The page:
As debate over religious schools continues in Canadian courts and legislatures, a new poll has found that 61 per cent of Canadians support full or partial public funding for faith-based schools.
The Angus Reid Institute survey found that 31 per cent of respondents believe religious schools should receive the same funding as public schools, while 30 per cent believe they should receive partial funding.
“For those who think that, given all the changes that have happened on the religious front, the days of support for religious schools are coming quickly to an end, I don’t think that’s true,” said Angus Reid, the institute’s founder and chairman. “I think there’s a bit of a line in the sand here.”
The survey of 1,972 Canadian adults, conducted online from Oct. 16-23, is part of a yearlong project with Faith in Canada 150 to study Canadians’ attitudes toward religion.
It found that the youngest respondents, those aged 18-34, were most likely to say religious schools should receive funding. Among that group, 38 per cent favoured full funding and 35 per cent favoured partial funding. Older respondents were the least supportive, with 45 per cent of those 55 and older saying religious schools deserve no public money, 27 per cent saying they should get full funding and 27 per cent saying they should get partial funding.
Reid said he found the high support among younger respondents surprising. “In other measures we don’t find a tremendous amount of religiosity among young Canadians,” he said.
Under the Constitution, Catholics and Protestants in three provinces — Alberta, Saskatchewan and Ontario — are entitled to request a denominational school if they form a minority in a school attendance area. And it is in those three provinces that support for full funding for religious schools is the highest.
Quebec, which in 1997 obtained a Constitutional amendment to abolish its denominational schools, is home to the highest opposition to public funding, with 46 per cent saying religious schools merit no public money.
Last April, the Saskatchewan Court of Queen’s Bench issued a decision restricting access to the province’s Catholic schools. Justice Donald Layh ruled that the province had to stop funding non-Catholics to attend Catholic schools. The case originated with a rural Catholic school where less than half the students were Catholic.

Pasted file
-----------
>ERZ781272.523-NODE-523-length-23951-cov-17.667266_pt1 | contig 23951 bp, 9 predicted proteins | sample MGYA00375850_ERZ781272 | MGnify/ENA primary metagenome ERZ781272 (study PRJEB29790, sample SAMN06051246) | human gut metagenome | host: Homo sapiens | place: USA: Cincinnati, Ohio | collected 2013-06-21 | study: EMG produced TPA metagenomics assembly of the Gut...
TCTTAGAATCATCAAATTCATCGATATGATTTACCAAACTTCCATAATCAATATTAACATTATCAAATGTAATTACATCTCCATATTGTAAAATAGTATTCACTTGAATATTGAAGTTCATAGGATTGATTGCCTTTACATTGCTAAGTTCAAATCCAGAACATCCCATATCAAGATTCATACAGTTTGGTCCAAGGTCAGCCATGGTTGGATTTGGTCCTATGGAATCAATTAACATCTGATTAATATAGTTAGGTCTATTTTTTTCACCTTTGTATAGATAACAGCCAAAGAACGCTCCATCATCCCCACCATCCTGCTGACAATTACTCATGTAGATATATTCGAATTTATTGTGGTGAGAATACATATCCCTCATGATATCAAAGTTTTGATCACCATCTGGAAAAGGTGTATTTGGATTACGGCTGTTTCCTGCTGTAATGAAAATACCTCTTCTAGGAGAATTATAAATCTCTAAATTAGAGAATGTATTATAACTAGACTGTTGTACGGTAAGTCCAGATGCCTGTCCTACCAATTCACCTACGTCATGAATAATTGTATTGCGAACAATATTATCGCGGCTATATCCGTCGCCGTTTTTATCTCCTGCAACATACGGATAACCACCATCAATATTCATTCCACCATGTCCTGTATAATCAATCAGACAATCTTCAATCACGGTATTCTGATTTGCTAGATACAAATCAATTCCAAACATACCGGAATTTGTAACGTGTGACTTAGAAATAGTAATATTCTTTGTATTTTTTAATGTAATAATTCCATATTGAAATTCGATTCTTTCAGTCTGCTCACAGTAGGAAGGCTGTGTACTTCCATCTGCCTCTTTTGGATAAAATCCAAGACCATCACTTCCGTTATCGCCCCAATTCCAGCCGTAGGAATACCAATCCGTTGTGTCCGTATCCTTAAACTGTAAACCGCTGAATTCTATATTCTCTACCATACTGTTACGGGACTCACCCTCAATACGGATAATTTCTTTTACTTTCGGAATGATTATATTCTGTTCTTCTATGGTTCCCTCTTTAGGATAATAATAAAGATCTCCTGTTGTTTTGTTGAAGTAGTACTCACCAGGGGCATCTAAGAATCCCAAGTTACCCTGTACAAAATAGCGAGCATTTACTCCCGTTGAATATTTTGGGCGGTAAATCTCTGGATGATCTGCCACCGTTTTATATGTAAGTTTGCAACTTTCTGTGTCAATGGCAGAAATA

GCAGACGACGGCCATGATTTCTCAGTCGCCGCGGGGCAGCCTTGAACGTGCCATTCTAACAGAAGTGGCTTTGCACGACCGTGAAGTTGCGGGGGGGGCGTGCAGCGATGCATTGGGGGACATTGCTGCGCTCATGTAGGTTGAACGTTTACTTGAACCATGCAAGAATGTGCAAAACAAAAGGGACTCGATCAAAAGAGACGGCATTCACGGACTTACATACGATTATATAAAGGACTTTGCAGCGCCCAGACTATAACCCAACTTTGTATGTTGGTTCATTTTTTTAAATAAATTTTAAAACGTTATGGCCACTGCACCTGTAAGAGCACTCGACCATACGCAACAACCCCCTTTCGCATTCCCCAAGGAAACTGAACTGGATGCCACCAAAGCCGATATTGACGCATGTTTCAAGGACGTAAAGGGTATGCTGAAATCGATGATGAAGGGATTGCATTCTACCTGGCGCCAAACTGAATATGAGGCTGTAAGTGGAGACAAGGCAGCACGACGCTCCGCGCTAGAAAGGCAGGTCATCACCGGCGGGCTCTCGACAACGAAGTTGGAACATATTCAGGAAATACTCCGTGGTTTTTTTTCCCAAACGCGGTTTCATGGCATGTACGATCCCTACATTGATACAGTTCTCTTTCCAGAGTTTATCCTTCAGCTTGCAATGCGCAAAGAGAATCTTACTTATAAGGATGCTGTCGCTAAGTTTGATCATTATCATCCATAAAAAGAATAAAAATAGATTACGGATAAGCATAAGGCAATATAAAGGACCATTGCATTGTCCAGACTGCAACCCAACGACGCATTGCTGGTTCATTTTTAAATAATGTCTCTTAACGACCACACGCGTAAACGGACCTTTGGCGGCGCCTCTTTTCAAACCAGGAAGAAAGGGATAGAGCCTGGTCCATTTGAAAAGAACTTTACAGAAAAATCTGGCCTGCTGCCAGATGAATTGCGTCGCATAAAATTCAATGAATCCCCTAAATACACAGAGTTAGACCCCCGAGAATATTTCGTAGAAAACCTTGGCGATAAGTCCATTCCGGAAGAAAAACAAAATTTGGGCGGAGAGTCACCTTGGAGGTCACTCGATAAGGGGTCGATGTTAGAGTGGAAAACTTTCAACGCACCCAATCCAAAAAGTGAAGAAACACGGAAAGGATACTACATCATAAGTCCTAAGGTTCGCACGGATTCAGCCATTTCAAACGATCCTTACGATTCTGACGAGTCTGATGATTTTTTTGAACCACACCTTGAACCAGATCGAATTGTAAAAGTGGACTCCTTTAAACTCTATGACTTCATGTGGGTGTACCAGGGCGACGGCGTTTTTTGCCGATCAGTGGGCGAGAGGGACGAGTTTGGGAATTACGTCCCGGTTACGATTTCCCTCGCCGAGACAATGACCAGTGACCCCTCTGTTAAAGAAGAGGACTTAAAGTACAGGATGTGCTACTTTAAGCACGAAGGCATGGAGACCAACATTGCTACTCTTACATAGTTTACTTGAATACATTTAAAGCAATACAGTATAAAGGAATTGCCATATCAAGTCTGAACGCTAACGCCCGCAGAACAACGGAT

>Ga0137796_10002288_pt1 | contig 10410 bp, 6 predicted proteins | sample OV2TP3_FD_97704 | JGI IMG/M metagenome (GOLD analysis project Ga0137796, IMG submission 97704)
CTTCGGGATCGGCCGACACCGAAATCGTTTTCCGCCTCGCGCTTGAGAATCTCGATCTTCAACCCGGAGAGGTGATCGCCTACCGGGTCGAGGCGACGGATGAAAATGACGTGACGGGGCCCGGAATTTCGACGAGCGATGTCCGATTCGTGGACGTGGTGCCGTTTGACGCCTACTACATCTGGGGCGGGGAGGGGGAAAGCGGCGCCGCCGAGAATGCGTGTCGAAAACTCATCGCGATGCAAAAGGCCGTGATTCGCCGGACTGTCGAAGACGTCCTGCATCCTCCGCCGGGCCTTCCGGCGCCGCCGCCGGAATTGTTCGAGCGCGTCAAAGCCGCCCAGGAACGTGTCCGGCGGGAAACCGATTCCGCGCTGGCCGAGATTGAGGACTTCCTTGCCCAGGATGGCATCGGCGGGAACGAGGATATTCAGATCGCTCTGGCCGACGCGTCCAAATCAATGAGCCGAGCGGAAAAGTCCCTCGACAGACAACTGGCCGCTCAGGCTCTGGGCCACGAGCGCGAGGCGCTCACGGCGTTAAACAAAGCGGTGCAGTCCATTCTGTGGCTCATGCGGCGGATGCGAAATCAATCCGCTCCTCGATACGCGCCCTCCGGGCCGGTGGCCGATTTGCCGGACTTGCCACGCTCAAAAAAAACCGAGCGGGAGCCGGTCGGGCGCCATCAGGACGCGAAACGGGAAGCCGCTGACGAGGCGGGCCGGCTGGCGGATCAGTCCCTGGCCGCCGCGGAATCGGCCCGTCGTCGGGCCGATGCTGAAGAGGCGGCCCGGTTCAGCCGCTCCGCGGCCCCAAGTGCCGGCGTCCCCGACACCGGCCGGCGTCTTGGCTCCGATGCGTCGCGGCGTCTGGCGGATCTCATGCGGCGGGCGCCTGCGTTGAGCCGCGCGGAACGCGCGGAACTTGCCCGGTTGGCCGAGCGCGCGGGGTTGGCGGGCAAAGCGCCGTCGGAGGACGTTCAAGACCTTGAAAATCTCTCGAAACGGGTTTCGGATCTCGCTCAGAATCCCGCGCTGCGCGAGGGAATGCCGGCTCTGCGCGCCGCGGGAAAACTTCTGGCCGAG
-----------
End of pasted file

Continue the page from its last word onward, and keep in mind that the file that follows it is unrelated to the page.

The province invoked the notwithstanding clause to suspend the effects of the decision and has filed an appeal.
Beth Green, education program director at the think tank Cardus, which initiated the Faith in Canada 150 project, said it is wrong to think of religious schools as an antiquated holdover.
“Funding a separate system at Confederation is not some historical accident that we have to move away from,” Green said. “It’s actually part of why we think the way we think about education in Canada.” The focus, she said, should be on “how we can create greater diversity in education, not less.”
To Green, the poll results suggest younger Canadians are unencumbered by old debates over the place of religion in education. “They’re more open to questions of spirituality and faith. They bump up against people who are different from them,” she said. “It’s possible that they’re less in favour of a once-size-fits-all public education system.”
Reid said the results, when combined with earlier findings of the Faith in Canada 150 project, show that religion is not as marginalized as had been thought.
“Don’t be deceived by the number of people sitting in church pews. There is a vibrant spirit of faith beliefs and convictions that shape the lives of 50 per cent of Canadians,” he said. Across form them is the other half of the population made up of non-believers and what he terms “spiritually uncertain.”
The divide, Reid said, “is part of the culture wars in Canada that I think are going to continue for many years.”
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